X Prize Team: Kernel Crossover
By EV World
What was that old saw about a camel being a horse designed by committee?
The seven-passenger Kernel Crossover vehicle seems to defy that axiom. Designed and engineered by volunteers around the globe as part of the Open Source Green Vehicle project, this range-extended electric vehicle may well establish the precedence of how cars and trucks are designed and built in the 21 Century.
SSM is a 501C3 non-profit corporation with centers for development in Los Angeles where the electric drive system is being engineered and Rotterdam and Hong Kong where the chassis is being designed on computers, very much in the fashion of what GM is doing with its Volt program. The the above illustration features one of those computer renderings.
According to Lee some 150 volunteers, who slide into and out of the program, donate their talent as time and interest permits. The Society web site claims that 130 engineers have participated in the effort so far, bringing with them expertise in aerospace and automotive fields, including American muscle cars and solar cars. Total time invested to date is estimated between 10,000-15,000 hours. The 'Open Design' that emerges will be licensed to manufacturers, with the Society retaining the rights to the data.
Lee hopes to have the chassis design done by mid-2008. The target weight of the seven-passenger Crossover is 1,500kg (3,300 pounds), which is seen as achievable using a combination of aluminum frame and composite body panels that include extensive use of dent and rust-resistant polyurethane and polycarbonate materials. Its 'Plug-and-Play', range-extended drive system is intended to deliver the equivalent to 100 mpg ( 2.3 L/100 km ).
Using a similar approach to GM's E-Flex architecture, the drive is module, supporting different types of range-extending generator sets including gasoline engines, diesels, compressed natural gas/propane and hydrogen fuel cells.
The target electric-only driving range is 30 miles and combines ultracaps and lithium ion batteries, the latter mounted in a central tunnel -- again like the Volt. The ultracapacitors, which are used to provide acceleration and kinetic energy recovery, are mounted laterally behind the battery tunnel. SSM estimates the car will have performance similar to the Porsche Cayenne with 0-to-60 acceleration in 9 seconds. Sustained electric speed is 100 km/hr (62 mph). Gasoline fuel efficiency is estimated at 88 mpg, while the diesel version would deliver in the mid-90 mpg. The goal of the chassis design team is a coefficient of drag of under 0.32.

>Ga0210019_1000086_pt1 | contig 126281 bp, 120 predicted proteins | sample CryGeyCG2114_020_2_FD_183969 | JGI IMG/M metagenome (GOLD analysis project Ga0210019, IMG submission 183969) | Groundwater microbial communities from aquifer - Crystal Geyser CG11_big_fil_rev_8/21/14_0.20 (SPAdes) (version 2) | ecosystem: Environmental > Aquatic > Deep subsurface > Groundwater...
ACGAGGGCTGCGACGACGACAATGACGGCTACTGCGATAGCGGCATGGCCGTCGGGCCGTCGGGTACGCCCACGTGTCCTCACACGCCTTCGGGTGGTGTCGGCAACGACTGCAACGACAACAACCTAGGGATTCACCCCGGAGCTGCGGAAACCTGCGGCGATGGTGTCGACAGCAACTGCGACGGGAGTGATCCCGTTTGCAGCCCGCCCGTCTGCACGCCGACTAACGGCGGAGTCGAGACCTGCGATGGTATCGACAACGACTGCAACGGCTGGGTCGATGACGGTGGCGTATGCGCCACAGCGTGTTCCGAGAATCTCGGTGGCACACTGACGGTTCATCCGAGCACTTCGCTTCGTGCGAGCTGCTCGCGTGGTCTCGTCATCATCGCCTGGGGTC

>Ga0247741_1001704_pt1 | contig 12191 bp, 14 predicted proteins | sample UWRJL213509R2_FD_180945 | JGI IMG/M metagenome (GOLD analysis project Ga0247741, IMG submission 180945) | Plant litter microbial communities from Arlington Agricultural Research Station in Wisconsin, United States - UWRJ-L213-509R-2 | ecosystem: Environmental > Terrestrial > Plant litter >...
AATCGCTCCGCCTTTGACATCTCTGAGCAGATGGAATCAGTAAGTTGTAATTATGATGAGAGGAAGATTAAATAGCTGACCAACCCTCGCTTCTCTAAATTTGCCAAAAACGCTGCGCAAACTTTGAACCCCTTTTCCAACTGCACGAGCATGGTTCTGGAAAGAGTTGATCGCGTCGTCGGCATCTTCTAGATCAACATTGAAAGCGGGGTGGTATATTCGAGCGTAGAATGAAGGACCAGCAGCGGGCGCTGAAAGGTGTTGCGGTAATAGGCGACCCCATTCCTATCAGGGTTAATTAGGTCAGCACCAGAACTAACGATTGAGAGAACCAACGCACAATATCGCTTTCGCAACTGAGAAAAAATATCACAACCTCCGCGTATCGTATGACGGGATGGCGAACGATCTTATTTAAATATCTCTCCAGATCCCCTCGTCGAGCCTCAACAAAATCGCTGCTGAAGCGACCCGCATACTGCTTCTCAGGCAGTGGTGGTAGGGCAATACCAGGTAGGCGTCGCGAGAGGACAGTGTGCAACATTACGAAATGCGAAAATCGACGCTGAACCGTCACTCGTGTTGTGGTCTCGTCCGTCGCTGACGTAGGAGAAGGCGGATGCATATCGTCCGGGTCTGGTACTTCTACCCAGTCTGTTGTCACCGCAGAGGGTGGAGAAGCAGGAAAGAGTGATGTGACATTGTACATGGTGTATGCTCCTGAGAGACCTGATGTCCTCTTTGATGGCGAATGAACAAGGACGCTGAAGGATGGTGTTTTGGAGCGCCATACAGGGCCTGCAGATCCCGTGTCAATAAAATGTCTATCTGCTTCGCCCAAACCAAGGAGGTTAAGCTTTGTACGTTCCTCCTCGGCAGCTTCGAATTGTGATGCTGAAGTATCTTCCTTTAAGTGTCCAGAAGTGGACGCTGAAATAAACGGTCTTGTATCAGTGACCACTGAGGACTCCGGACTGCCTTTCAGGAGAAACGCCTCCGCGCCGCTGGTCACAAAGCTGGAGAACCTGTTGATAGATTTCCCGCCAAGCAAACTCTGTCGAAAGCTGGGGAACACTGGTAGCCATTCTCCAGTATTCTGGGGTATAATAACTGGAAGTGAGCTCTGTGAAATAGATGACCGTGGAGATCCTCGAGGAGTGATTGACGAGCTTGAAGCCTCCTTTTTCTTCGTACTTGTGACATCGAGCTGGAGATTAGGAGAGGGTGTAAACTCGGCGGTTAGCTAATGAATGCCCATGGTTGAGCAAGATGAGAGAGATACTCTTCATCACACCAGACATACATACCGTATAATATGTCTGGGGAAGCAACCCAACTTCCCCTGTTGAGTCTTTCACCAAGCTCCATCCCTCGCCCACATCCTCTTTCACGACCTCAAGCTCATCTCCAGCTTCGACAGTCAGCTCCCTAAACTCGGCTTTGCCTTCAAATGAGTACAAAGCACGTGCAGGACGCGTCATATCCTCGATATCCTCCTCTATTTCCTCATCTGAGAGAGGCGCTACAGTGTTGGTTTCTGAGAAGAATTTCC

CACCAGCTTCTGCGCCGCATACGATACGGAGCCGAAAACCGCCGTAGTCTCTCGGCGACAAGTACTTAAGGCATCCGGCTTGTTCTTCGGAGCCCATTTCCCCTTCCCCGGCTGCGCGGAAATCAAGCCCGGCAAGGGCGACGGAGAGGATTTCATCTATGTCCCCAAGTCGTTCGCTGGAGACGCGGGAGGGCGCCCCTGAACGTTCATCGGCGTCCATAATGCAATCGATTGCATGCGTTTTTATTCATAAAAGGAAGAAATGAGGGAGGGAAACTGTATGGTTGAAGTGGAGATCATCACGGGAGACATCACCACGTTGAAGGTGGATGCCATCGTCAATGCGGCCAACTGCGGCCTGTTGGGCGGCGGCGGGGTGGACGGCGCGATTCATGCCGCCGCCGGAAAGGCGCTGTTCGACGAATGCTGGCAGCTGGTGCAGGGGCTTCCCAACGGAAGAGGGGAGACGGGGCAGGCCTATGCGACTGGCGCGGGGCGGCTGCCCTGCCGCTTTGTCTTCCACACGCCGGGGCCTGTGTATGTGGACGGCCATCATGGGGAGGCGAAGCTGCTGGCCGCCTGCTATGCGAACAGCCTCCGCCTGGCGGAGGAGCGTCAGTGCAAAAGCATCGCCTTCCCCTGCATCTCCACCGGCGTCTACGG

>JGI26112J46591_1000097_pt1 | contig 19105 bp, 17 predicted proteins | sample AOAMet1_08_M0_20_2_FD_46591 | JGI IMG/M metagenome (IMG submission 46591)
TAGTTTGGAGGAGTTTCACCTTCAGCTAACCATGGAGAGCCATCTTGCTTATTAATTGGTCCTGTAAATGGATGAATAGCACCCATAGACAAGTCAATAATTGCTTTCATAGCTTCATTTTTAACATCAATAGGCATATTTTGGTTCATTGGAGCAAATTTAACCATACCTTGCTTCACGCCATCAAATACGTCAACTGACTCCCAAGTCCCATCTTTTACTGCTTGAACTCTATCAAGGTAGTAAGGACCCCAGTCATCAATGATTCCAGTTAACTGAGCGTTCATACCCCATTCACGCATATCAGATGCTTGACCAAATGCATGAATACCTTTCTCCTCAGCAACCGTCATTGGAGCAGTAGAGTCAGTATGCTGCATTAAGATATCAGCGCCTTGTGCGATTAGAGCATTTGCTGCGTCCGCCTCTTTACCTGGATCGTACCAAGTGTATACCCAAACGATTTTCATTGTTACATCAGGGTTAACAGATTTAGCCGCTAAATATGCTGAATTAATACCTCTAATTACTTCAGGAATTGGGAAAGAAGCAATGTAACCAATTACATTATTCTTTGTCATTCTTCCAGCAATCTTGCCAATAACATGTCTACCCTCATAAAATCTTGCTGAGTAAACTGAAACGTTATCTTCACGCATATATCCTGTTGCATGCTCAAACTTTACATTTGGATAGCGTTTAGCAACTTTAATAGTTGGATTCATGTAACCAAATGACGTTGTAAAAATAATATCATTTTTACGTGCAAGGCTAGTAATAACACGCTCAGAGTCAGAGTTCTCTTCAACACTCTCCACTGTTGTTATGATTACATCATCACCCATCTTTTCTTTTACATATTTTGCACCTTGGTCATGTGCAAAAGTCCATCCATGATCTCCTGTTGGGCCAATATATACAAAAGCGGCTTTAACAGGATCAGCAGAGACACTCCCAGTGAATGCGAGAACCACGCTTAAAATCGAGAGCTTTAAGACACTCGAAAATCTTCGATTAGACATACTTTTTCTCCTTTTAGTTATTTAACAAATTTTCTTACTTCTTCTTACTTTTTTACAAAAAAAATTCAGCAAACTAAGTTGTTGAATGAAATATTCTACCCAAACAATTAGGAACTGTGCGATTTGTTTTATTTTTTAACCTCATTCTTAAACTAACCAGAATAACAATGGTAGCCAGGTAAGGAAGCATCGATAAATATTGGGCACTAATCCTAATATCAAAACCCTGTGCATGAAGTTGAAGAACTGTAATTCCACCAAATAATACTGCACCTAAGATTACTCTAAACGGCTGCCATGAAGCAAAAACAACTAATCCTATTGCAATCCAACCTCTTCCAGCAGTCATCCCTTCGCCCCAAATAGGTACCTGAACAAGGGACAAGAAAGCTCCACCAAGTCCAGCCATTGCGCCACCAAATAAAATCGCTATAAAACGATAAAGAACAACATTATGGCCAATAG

The team is one of the early competitors in the newly renamed Progressive Insurance X Prize with its $10 million prize.
David Lee (left) with Ron Johnson-Rodriquez at 2007 AltCar Expo in Santa Monica, where EV World was introduced to the Open Source Green Vehicle project.
SSM's plan is to work with sub-contractors to develop the components for the vehicle which would be assembled by another manufacturing entity. SSM would receive royal payments that would be used to fund ongoing R&D, as well as non-profit activities of the project.
Lee sees the value of the Kernel project as taking out much of the risk of the program for established manufacturers. This a "from-the-ground-up" design that uses the Toyota Highlander Hybrid as its platform starting point. The price range is envisioned at between $20-25,000 for the basic vehicle. Funding at present comes from charitable donations.
There is a great deal more information about SSM's Kernel Crossover on their web site at OSGV.Org.
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